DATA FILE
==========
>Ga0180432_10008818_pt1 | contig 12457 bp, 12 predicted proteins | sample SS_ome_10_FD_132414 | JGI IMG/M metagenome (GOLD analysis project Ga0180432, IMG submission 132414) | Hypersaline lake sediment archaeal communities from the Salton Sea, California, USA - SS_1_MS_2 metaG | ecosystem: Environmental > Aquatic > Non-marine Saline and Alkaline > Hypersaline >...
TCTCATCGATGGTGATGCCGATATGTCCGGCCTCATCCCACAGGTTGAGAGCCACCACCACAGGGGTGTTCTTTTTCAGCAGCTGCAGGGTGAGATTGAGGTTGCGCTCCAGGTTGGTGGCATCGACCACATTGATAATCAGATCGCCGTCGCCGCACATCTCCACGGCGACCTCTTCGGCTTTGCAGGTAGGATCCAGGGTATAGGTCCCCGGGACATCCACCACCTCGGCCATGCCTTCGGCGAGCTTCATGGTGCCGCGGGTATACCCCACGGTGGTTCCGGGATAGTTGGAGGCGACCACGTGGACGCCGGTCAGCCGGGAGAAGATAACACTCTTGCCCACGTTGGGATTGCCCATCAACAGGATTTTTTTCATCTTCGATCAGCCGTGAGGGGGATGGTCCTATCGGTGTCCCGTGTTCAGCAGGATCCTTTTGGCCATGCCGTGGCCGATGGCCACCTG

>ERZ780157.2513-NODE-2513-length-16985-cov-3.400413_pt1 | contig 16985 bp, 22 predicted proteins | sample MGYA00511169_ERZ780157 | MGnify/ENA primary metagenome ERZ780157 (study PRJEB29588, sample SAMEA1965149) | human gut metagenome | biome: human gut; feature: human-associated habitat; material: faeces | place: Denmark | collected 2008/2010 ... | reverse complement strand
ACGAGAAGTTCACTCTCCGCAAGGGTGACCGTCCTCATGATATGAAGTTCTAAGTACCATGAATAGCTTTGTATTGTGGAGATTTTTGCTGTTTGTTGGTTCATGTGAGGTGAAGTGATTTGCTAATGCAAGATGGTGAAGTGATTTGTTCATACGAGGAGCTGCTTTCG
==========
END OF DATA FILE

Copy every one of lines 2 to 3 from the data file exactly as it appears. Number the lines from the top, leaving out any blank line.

TCTCATCGATGGTGATGCCGATATGTCCGGCCTCATCCCACAGGTTGAGAGCCACCACCACAGGGGTGTTCTTTTTCAGCAGCTGCAGGGTGAGATTGAGGTTGCGCTCCAGGTTGGTGGCATCGACCACATTGATAATCAGATCGCCGTCGCCGCACATCTCCACGGCGACCTCTTCGGCTTTGCAGGTAGGATCCAGGGTATAGGTCCCCGGGACATCCACCACCTCGGCCATGCCTTCGGCGAGCTTCATGGTGCCGCGGGTATACCCCACGGTGGTTCCGGGATAGTTGGAGGCGACCACGTGGACGCCGGTCAGCCGGGAGAAGATAACACTCTTGCCCACGTTGGGATTGCCCATCAACAGGATTTTTTTCATCTTCGATCAGCCGTGAGGGGGATGGTCCTATCGGTGTCCCGTGTTCAGCAGGATCCTTTTGGCCATGCCGTGGCCGATGGCCACCTG

>ERZ780157.2513-NODE-2513-length-16985-cov-3.400413_pt1 | contig 16985 bp, 22 predicted proteins | sample MGYA00511169_ERZ780157 | MGnify/ENA primary metagenome ERZ780157 (study PRJEB29588, sample SAMEA1965149) | human gut metagenome | biome: human gut; feature: human-associated habitat; material: faeces | place: Denmark | collected 2008/2010 ... | reverse complement strand